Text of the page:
As a girl, I had no idea I talked so fast. Talking more slowly seemed just weird. Client A didn’t feel scattered, just energized. Client B thought she was engaged, but didn’t realized she usually waited for her opinion to be asked. Client C had no idea how much the idea of vulnerability scared him.

How do you develop greater self-awareness?

  • Be willing to ask yourself the tough questions; what’s really going on with me? What am I most scared of?
  • Ask a trusted friend how you are viewed, or how they think you view yourself.
  • Coaching can help!

 

Mindfulness in Communication

It may seem strange, but practicing mindfulness—often done in silence— can help you become a better communicator.

Mindfulness builds the core muscles of resilience. Every time find your mind wandering away from the object of attention (breath, sounds, your body sensations, your thoughts) and you notice it and gently bring it back—you’re building persistence and focus. Every time you become aware of an uncomfortable feeling and don’t try to block it, you’re building the ability to handle unpleasant feelings. Every time you become aware of thoughts in your head, you’re building self-awareness.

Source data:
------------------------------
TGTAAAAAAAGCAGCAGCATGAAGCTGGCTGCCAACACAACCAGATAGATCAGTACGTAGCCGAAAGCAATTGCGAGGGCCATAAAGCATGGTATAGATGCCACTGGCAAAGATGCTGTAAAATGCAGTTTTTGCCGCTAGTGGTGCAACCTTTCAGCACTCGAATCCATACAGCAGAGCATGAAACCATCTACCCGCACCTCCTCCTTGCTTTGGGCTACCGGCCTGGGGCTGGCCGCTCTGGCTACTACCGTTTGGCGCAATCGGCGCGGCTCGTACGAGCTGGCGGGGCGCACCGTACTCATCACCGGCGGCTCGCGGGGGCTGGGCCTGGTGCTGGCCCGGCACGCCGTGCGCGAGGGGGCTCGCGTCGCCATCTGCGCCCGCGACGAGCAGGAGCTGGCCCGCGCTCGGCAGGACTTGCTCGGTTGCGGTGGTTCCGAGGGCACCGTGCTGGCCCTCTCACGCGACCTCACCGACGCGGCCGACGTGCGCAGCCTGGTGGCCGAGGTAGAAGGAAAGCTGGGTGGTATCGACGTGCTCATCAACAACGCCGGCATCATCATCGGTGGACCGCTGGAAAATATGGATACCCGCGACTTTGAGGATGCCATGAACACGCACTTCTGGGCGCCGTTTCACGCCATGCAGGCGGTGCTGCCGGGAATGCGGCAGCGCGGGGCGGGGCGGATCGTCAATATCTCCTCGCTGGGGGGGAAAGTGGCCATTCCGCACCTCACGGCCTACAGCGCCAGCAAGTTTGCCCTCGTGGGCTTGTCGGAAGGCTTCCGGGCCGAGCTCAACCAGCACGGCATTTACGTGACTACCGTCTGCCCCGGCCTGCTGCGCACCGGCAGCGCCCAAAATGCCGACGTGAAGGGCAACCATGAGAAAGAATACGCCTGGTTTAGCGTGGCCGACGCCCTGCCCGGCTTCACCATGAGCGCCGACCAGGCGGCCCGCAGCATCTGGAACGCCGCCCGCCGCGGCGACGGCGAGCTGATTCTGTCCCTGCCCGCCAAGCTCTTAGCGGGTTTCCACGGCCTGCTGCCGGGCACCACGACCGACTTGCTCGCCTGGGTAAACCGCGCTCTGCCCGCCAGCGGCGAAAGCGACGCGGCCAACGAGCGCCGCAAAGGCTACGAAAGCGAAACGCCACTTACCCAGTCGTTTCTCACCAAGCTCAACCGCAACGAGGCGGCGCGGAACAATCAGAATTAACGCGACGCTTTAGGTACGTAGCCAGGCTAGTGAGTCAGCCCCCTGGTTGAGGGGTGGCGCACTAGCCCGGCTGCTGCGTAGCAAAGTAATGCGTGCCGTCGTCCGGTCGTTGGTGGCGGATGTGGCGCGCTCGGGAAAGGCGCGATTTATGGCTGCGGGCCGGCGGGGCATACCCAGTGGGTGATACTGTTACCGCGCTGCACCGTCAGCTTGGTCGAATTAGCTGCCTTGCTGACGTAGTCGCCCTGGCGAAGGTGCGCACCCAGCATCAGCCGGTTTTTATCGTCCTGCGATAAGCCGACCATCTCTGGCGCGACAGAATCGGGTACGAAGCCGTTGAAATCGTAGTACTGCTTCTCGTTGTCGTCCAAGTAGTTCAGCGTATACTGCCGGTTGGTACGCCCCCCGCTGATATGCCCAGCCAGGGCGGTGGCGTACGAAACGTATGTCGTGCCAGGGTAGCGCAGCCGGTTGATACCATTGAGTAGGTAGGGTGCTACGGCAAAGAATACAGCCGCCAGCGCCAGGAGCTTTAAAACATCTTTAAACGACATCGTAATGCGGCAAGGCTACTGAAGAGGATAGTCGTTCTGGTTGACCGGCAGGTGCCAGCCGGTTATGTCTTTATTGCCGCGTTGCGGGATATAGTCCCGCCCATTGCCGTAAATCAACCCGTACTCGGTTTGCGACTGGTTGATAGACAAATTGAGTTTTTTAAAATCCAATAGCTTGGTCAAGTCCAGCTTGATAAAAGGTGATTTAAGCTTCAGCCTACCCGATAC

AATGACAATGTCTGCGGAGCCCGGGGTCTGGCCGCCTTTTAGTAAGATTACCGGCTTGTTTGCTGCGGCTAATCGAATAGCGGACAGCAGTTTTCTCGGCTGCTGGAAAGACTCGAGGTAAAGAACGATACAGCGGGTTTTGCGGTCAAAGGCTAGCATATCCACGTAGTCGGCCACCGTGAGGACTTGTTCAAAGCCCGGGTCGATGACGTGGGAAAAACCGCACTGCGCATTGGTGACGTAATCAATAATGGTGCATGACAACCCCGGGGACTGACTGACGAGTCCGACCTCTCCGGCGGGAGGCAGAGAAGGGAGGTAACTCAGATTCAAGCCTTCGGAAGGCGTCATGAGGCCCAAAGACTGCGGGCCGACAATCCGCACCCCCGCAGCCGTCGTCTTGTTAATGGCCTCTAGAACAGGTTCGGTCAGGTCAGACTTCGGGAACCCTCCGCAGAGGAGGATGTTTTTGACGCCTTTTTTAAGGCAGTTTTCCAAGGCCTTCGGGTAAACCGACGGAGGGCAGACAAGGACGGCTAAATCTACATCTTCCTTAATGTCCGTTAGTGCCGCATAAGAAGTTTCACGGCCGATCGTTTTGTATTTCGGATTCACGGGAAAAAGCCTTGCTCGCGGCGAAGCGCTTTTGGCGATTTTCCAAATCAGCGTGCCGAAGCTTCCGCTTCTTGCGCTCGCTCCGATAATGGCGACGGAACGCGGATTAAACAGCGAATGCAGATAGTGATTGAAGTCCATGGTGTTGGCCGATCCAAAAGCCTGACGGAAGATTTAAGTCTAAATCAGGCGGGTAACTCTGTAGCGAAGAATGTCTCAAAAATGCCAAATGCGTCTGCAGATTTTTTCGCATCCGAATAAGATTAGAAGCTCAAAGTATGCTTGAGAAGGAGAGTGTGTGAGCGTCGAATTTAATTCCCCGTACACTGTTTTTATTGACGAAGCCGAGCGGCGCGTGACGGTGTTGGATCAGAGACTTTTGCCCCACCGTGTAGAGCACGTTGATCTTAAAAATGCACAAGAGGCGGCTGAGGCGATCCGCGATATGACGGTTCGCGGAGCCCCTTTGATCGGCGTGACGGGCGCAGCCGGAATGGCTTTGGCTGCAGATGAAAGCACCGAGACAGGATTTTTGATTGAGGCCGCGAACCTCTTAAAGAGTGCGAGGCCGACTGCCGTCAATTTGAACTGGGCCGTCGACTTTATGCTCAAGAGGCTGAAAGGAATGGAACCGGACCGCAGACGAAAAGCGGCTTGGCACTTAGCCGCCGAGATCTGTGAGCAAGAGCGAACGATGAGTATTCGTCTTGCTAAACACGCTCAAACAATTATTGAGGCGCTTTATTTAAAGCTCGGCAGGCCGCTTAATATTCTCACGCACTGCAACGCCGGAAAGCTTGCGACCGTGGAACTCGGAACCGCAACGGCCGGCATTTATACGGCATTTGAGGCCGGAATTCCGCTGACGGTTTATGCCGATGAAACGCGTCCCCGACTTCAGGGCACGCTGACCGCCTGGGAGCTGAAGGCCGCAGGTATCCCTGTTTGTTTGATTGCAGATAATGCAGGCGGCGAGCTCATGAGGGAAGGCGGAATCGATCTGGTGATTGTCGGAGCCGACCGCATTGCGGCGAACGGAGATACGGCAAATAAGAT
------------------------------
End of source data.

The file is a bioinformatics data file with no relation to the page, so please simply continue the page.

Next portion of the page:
You can also practice mindful awareness while you’re communicating. When you’re talking, you’re focused on the heart of the matter, leaving other concerns in the background. When you’re listening to others, you’re only listening, nor preparing your zinger repartee!

Check out the Deep Listening practice on my site to learn the actual method underlying the concept of active listening.

Enjoy becoming a better communicator, knowing you’re also building your long term resilience.